Appeals Court Rejects Ruling on CIA’s Refusal to Confirm it has Drone Records

Mike O'Brien

A federal appeals court has reversed the ruling of a lower court that allowed the CIA to refuse to confirm whether it had records on drones killing suspected terrorists.

A lower court federal judge had decided in favor of the intelligence agency and threw out a lawsuit by the American Civil Liberties Union that sought to view those records.

The ACLU invoked the Freedom of Information Act to make the request, but the CIA responded by saying confirmation of the existence of drone records would reveal classified information.

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The government subsequently backed off that claim during oral arguments before the appeals court, the Associated Press reports.

The ruling by a three-court panel in Washington on Friday sends the case back to the lower court. It is thought the CIA will argue that the information it has on drones are exempt from FOIA disclosure requirements.

The court order comes as the head of a United Nations agency that investigates human rights and counterterrorism declared that the United States is violating Pakistan’s sovereignty with drone strikes.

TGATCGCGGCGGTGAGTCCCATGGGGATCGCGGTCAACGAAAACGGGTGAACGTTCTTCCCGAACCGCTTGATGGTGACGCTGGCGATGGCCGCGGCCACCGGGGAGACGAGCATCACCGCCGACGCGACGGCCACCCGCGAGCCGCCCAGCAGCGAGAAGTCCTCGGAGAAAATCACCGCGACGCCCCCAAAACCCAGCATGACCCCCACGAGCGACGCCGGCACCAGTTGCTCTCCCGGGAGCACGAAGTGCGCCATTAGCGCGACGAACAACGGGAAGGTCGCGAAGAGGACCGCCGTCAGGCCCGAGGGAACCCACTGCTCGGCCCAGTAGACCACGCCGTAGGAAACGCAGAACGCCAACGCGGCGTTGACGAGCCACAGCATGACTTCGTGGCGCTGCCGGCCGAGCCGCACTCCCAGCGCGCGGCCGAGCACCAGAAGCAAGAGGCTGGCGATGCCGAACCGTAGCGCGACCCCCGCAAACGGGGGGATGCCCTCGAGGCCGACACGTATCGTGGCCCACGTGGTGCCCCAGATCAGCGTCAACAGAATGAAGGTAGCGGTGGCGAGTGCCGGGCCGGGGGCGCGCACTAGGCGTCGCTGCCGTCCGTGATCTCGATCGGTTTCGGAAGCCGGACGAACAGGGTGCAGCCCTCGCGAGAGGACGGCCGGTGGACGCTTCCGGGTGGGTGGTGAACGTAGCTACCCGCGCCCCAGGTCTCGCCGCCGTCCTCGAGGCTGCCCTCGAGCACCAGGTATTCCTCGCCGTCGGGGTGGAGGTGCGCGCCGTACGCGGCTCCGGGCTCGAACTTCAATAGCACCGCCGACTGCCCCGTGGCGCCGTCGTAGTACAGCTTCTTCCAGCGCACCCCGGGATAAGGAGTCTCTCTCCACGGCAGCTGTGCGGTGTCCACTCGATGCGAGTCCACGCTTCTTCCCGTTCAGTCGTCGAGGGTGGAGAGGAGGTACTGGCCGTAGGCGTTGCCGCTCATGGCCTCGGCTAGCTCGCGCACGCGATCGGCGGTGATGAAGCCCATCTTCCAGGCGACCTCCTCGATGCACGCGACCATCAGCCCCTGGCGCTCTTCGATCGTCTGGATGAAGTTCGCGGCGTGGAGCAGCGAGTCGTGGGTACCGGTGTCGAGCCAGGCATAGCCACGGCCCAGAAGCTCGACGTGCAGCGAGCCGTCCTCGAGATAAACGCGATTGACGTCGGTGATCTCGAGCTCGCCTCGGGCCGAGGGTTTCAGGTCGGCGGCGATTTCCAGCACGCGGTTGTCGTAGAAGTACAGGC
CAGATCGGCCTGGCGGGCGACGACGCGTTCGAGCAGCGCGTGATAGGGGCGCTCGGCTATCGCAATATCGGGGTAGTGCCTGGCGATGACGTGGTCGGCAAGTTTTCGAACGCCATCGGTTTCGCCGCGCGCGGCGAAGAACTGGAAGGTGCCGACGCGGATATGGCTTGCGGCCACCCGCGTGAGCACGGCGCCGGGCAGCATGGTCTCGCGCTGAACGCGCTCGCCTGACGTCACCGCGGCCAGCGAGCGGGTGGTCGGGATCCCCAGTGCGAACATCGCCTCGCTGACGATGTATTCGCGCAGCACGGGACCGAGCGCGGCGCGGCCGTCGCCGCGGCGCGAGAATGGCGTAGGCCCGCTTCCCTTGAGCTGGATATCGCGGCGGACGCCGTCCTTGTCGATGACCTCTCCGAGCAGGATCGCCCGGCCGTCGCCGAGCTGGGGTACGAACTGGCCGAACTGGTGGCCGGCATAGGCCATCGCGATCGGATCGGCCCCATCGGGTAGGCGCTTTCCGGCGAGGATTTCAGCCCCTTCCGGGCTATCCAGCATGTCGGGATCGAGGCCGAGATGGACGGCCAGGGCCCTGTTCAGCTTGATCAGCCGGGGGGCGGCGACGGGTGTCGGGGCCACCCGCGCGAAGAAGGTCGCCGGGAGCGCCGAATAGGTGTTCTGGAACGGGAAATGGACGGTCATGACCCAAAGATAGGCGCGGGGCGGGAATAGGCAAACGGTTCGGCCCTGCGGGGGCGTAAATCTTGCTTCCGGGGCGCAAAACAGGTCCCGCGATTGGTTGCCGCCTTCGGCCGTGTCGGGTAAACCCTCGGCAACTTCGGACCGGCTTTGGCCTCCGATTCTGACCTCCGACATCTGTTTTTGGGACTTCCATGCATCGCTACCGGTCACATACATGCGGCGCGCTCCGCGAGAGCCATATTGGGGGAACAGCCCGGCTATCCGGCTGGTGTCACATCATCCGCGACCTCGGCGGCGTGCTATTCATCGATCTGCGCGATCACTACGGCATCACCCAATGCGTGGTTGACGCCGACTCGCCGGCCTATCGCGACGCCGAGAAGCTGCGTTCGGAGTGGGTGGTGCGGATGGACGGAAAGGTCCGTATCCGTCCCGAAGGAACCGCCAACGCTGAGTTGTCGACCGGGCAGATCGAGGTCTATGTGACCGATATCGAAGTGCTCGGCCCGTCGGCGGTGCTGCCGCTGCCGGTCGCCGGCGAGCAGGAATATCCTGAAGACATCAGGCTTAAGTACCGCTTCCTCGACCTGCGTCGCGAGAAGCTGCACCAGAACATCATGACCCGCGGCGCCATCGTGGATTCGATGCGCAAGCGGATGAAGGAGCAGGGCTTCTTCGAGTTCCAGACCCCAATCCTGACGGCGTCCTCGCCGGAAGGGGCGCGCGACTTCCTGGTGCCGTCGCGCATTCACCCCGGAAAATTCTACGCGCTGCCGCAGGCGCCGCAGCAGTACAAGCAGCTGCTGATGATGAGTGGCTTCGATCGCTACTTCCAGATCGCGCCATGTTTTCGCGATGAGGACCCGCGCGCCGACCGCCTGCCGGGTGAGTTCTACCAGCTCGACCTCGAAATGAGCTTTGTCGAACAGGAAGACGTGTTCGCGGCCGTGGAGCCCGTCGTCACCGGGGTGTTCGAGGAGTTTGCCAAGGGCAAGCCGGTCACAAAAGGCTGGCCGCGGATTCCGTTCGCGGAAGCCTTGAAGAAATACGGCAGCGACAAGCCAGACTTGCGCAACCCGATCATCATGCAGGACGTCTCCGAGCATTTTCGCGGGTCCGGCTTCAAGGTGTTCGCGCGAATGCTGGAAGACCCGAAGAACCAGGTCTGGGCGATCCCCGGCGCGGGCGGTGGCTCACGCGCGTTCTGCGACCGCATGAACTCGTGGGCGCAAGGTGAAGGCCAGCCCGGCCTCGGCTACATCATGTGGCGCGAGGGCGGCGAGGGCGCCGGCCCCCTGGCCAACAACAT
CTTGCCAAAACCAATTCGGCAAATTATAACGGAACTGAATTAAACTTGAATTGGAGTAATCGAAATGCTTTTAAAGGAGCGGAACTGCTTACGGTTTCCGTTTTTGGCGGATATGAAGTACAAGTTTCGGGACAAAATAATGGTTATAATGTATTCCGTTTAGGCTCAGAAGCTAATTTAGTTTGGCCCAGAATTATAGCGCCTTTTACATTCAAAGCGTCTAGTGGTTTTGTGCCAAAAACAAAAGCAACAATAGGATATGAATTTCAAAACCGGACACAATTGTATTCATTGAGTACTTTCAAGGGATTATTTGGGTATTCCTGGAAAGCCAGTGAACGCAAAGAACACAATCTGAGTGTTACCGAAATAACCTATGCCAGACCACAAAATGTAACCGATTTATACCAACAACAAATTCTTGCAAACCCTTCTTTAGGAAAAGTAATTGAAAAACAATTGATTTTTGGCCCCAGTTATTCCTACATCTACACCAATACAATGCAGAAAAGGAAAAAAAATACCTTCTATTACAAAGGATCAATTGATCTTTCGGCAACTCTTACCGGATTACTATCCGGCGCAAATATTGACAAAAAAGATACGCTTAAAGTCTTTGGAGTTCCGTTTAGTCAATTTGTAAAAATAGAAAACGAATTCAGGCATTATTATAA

Ben Emmerson, the U.N. special rapporteur for the group, issued the damning declarations after a secret trip to Pakistan to further research the issue.

Mr. Emmerson was told by Pakistan officials that they disapproved of the U.S. using drones to carry out attacks against identified terrorists.

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In the past four years the Obama administration has increased the number of CIA drone attacks against Taliban and al Qaeda militants in the Afghanistan-Pakistan border region. Mr. Emmerson called for an end to those drone attacks.

He said: "It is time for the international community to heed the concerns of Pakistan, and give the next democratically elected government the space, support and assistance it needs to deliver a lasting peace on its own territory without forcible military interference by other states."

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